The popular dating app Tinder is a big winner in the Sochi Olympics with sporting stars of snow and ice getting flirty on their phones and sparking up relationships. It is Valentine’s Day tomorrow, after all, and what are all those pumped-up athletes to do with all their energy? Tinder in the Olympic village is a phenomena unto itself, with almost everyone on there being ultra-fit, super-athletic, and more often than not, pretty hot too. Jamie Anderson, the US Gold Medal winner, has described Tinder Sochi-style as Tinder at “the next level.”
Cooped up together for weeks, in a cold and remote resort, with no opportunities to do what young attractive people usually do, Tinder is filling the gap for restless Olympians, looking for some action away from the slopes.
The dedication required to get to the Olympics has meant months and even years of grueling, and lonely, training schedules. Clubbing, drinking and dancing will have long been frowned upon and banned by coaches. When its time to celebrate, or commiserate, after all that discipline, how better than with some friendly fun with fellow athletes?
Tinder works by location. In the mountainous villages where the sports stars are stationed, they are the dominant species. Users love Tinder because it is so easy. There is no tedious setting up of a profile or other hindrances. It suggests people in the area for a like or a dislike. It’s all anonymous at this stage, so no hard feelings. When two likes connect, they can hook up and chat. If they want to take it from there…well, that’s up to them.
For prime physical specimens who can hurl themselves down mountains at breakneck speed, using Tinder is a walk in the park. And it has caught on like wildfire in the Olympic village. After all, there is nowhere else to go, and nothing else to do. It’s a whole new way to get the pulse racing and some sparks flying.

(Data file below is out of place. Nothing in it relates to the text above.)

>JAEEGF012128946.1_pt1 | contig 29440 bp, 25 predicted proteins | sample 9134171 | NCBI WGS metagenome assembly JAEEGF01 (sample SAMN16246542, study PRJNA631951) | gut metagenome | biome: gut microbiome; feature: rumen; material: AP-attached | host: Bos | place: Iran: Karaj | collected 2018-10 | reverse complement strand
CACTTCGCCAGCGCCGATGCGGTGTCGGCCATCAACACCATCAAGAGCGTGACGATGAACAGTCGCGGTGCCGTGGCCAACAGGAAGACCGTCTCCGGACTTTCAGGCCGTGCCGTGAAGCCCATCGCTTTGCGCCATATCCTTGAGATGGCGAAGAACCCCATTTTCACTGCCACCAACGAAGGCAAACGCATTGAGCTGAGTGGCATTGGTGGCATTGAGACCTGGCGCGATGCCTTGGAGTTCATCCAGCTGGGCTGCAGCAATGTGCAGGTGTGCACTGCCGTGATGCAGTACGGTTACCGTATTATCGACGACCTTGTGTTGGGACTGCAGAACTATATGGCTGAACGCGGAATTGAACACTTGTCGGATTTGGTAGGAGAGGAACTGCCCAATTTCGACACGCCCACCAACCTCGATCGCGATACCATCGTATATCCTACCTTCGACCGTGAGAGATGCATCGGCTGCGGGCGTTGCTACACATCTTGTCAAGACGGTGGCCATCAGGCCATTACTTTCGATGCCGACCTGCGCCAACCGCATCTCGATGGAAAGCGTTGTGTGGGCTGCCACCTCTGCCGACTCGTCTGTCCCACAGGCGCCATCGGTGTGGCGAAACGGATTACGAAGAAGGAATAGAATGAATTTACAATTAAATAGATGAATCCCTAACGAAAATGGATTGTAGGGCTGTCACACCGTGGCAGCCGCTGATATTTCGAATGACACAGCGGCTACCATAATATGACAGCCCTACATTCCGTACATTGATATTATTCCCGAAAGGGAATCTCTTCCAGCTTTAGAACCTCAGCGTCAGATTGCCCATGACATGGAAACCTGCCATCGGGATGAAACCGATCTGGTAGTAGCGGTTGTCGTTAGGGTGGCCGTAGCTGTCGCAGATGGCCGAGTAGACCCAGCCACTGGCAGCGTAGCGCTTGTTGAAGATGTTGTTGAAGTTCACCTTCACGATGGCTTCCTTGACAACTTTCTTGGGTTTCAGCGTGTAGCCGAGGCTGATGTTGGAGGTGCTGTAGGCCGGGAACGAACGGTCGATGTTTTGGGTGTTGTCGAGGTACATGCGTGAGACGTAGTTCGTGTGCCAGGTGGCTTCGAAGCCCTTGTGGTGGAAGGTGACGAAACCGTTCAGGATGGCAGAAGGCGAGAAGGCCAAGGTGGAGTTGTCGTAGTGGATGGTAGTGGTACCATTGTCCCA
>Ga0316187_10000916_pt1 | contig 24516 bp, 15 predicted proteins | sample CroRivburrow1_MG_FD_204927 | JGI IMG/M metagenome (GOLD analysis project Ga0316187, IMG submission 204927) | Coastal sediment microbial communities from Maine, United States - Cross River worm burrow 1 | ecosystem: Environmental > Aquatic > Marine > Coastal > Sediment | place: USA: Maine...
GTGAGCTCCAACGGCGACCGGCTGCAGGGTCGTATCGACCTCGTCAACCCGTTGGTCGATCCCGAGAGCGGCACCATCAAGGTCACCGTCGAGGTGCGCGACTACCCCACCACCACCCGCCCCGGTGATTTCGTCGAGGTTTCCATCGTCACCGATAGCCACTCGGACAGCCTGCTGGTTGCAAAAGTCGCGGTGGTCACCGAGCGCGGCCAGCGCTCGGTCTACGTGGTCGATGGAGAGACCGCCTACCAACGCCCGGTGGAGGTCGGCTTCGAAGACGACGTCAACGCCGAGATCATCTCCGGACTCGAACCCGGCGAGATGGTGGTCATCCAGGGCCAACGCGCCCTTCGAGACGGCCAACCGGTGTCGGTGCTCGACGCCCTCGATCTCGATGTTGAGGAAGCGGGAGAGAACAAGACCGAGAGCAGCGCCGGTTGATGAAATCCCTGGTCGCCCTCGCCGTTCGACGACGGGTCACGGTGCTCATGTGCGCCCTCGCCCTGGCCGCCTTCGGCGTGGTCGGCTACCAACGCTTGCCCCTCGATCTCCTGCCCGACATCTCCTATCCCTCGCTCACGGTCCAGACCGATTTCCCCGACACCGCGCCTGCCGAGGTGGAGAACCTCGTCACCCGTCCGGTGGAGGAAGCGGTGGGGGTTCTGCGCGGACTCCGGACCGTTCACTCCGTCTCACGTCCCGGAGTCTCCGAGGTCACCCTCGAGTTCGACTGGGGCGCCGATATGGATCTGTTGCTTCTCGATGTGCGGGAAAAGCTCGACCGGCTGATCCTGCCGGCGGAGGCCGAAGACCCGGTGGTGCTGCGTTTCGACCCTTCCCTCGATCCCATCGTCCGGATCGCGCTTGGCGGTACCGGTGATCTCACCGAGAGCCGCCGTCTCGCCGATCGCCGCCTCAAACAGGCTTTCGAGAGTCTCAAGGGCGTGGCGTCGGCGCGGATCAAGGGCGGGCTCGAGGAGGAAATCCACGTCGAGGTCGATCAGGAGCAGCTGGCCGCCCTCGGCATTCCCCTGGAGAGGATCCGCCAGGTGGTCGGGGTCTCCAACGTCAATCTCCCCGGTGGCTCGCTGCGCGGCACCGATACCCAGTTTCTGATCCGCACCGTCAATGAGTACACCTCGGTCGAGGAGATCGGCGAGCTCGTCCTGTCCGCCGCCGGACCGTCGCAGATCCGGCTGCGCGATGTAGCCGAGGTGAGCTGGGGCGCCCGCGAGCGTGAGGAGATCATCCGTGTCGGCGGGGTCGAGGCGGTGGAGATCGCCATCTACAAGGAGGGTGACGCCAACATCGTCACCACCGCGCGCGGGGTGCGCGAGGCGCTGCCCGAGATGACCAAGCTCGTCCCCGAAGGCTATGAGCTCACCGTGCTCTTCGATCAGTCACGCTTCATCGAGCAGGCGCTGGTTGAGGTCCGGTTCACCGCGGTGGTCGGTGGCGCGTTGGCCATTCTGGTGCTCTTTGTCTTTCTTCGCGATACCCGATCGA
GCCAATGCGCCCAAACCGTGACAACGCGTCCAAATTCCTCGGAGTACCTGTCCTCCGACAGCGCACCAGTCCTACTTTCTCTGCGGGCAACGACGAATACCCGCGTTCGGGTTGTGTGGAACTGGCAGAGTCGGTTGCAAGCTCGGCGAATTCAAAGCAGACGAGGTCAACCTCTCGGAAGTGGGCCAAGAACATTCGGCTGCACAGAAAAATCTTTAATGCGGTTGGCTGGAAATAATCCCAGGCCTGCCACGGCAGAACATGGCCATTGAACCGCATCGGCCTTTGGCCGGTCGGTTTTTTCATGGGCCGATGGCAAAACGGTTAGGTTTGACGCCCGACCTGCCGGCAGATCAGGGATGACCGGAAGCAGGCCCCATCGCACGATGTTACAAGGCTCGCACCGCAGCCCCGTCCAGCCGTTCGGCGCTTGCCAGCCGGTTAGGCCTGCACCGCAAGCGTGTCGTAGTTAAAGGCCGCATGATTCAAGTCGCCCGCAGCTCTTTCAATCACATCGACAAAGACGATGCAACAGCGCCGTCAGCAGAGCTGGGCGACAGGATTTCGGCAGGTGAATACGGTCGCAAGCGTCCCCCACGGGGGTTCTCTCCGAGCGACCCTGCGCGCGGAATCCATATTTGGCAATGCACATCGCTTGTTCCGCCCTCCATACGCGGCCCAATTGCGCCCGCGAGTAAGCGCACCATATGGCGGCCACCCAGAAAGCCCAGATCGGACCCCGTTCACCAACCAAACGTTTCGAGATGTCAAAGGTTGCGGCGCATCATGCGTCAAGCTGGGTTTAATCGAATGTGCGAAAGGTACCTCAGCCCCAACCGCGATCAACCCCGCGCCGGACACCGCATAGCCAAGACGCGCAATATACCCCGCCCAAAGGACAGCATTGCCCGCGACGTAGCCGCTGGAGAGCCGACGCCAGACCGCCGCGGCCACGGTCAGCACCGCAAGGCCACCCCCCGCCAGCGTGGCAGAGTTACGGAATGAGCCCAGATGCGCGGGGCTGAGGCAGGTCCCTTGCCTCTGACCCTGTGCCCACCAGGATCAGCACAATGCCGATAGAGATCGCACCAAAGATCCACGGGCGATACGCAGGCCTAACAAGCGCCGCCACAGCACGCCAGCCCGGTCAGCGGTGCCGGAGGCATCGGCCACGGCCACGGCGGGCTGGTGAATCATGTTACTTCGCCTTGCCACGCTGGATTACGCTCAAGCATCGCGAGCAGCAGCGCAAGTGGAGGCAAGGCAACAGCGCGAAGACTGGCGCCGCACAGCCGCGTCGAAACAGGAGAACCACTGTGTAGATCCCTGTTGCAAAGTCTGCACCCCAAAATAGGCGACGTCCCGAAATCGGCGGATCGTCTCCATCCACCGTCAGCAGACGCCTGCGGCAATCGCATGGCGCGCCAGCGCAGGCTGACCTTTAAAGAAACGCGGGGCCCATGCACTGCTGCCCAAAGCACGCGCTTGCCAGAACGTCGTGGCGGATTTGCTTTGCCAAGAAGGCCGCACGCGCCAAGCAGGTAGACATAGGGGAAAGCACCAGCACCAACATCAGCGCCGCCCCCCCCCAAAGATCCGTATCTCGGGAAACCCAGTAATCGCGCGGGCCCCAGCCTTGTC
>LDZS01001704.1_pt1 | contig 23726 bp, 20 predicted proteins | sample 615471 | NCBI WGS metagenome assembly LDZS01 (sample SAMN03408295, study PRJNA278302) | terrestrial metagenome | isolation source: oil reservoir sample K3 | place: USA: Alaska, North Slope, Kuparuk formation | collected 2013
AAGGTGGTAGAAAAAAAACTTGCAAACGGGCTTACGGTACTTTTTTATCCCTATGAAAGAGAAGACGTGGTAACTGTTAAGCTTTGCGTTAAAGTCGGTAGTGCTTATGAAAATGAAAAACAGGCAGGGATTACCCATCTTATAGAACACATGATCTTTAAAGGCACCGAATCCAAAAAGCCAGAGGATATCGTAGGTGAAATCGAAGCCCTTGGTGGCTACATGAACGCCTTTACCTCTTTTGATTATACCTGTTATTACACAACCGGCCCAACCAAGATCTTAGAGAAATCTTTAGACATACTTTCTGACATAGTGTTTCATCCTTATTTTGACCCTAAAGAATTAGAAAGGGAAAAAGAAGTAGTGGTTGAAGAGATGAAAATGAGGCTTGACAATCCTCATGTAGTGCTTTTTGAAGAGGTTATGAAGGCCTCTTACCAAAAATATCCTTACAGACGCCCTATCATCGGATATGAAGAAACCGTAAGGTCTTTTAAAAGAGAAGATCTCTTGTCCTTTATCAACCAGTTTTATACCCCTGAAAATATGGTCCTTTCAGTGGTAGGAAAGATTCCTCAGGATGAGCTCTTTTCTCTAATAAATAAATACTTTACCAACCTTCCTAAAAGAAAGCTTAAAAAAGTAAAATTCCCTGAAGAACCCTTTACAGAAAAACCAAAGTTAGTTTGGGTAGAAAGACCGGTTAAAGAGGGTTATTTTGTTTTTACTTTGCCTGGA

Anderson admits she had to delete her account to get back on focus for her event, as it was proving too much of a distraction. “There are some real cuties on there” she confessed. Now with her gold medal safely in the bag, the star of the women’s snowboard slopestyle is free again to swipe and survey the Tinder scene. There’s a lot of talent in the Sochi vicinity, and not all of it comes under the label of “sporting.”
While the athletes have been preparing most of their lives for their debut at Sochi, Tinder has only been around for fifteen months. It caught on just as would-be daters were getting fed up with the conventional dating sites. Its key asset is its simplicity. All it does is use GPS to show up who’s in the vicinity. The rest is up to the users. Tinder does not have to stand by any fake promises to link compatible people, it doesn’t use complex algorithms to matchmake. It leaves it up to choice and it works on the premise that first impressions count. Another little bonus is that it links to Facebook to show if there any mutual friends in the network.
For the many stars of snowsports gathered at Sochi, Tinder is proving an ‘appy way to spark up some heat, and maybe even some love in a cold climate.
By Kate Henderson